Great work from a great bunch of students

Preparing worksheets for my classes.
Much of my time is taken up with preparing for future classes, and the past couple of weeks have been no different. Last week, I was asked to deliver a small workshop to a group of adults and children in East Croydon, London. The project involves creating a piece of group artwork, where each student will produce a painting of a geometric tile. Once the “tiles” have been completed, they will be assembled together to form a large tessalating pattern, or tile panel. While one of my colleagues designed the 8-pointed star “tile” pattern above, I created the designs for the floral motifs that will be used to decorate the surface of each painting. This involved researching traditional Islamic floral motifs, then interpreting them for use in the workshop.
When planning workshops, there are always two things that I try to bear in mind: 1. Are the activities interesting, yet straightforward and easy enough for beginners to follow? 2. Will these activities ensure that everyone is able to achieve a beautiful end result? The last thing that I want to happen is for students to leave my classes feeling disheartened because they were unhappy with what they produced. Luckily, this was not the case last week! You can see some of the student’s completed work below:
Student’s work from last week’s workshop in London. Each “tile” will be trimmed to fit within a square, then be tessalated to form a large group panel.
The class was pretty cosy with only two children and three adults! However, this meant that each student was able to benefit from lots of one-to-one attention. My friend and colleague Amreen  did a fantastic job of helping individual students, while I demonstrated the geometric construction of the tile pattern on the large flip-chart.
Me, teaching geometry.

Even the kids managed to construct this geometric pattern – pretty impressive, I think, as children hardly ever use drawing compasses at school anymore.
“Practice” designs are painted lightly with watercolour.
We limited the palette to cobalt, ultramarine and turquoise to ensure that everyone’s colours would harmonise well together. It created a really calm and tranquil atmosphere in the class! Amazing how colours can have that effect.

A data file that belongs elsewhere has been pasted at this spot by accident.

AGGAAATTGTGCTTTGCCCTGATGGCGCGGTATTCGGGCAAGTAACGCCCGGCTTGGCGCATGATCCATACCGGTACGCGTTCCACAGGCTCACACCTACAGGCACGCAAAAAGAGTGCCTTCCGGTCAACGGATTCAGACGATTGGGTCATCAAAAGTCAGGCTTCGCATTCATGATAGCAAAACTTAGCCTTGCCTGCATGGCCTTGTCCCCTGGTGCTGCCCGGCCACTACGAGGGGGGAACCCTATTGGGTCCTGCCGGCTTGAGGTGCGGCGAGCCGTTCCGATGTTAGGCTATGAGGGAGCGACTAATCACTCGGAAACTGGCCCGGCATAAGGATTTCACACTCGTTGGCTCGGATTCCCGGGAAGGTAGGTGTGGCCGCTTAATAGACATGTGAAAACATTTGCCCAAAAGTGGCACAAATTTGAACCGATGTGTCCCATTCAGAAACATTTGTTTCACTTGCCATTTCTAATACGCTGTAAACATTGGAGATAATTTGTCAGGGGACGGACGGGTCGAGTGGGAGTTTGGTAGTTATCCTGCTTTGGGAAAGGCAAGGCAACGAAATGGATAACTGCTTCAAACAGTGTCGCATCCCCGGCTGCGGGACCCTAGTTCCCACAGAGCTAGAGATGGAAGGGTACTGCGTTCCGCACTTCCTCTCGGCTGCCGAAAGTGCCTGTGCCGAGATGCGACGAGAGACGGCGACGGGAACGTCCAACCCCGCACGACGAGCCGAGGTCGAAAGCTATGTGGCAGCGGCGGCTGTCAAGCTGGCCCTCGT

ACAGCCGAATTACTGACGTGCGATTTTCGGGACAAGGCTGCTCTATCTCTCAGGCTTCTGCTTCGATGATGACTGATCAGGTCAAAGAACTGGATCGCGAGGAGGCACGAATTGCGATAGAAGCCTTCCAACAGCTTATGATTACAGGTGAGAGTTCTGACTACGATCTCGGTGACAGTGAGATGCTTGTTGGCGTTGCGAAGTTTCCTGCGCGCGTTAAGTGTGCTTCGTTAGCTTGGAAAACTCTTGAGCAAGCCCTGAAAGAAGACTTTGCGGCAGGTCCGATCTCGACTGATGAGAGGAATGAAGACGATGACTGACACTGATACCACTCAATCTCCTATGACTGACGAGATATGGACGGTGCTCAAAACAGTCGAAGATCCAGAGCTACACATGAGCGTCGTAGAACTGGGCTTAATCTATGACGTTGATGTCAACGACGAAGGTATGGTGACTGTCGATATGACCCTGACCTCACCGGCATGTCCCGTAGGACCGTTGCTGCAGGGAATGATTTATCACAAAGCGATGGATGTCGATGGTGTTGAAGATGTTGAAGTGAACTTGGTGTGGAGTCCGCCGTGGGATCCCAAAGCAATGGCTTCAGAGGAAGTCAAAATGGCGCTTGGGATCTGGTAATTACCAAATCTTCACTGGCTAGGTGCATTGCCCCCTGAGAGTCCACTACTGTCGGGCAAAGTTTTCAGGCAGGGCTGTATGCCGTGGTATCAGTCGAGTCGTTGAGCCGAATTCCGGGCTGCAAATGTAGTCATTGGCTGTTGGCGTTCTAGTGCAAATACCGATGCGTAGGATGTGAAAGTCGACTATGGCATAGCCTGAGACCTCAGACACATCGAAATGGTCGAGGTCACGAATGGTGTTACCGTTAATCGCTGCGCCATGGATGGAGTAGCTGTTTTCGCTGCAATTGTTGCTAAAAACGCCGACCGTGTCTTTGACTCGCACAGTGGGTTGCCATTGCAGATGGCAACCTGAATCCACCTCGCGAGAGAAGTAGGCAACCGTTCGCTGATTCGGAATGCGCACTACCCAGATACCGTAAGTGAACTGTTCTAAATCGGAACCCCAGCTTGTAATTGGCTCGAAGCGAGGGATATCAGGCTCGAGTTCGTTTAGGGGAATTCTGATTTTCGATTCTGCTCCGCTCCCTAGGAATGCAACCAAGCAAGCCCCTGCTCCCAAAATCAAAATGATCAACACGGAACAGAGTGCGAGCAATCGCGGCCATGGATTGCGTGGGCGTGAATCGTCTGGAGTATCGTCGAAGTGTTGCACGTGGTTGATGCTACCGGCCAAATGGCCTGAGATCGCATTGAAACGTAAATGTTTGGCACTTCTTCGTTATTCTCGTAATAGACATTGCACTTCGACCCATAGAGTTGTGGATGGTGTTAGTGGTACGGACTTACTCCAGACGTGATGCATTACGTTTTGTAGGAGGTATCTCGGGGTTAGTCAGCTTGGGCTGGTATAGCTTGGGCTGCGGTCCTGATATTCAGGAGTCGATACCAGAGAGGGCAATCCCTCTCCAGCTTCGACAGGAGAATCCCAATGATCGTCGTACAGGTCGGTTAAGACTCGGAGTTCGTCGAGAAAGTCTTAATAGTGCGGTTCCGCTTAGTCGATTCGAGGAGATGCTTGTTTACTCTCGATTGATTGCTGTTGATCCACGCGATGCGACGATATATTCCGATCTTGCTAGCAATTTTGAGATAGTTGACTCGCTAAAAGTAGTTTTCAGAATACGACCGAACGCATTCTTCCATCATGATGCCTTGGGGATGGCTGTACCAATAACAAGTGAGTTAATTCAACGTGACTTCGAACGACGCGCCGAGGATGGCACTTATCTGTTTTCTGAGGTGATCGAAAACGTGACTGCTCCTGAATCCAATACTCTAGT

After the “practice” paintings had been completed, students used opaque gouache colours to paint on prepared watercolour paper. I also taught a short session on brushwork, where students learnt a few tips on how to paint tiny and carefully! You can see the practice lines and spirals on the sheet to the right of the photo.
The floral designs are traced on to the surface of the tile pattern. There are different shaped flowers to fit the various star, square and kite shapes. The students used yellow ochre pigment to trace designs on to their paintings. This traditional method has been used for centuries, and is like an ancient form of carbon paper – very handy technique!

Final designs are shaping up nicely…
I love the design and I love the practice spirals too! They look like of a sheet of blue roses.
Simple, yet striking.
What a beauty! A touch of gold makes such a big difference.

So all in all, a successful workshop! Looking forward to the next class…
This entry was posted in Islamic Art Courses, Pattern in Islamic art, Student's Work. Bookmark the permalink.

2 Responses to Great work from a great bunch of students

  1. Aminah says:

    Love the work! Must be the most chilled out non hyper kids in the country! Also loving the new blog design! Love it all!!

    Aminah
    http://humblestoryteller.blogspot.com

  2. Ayesha Gamiet says:

    Thanks Aminah! You're right, the kids seem to settle down so well when they're doing geometry… and not just the kids come to think of it, but the adults too! This type of art has a therapeutic effect on people.

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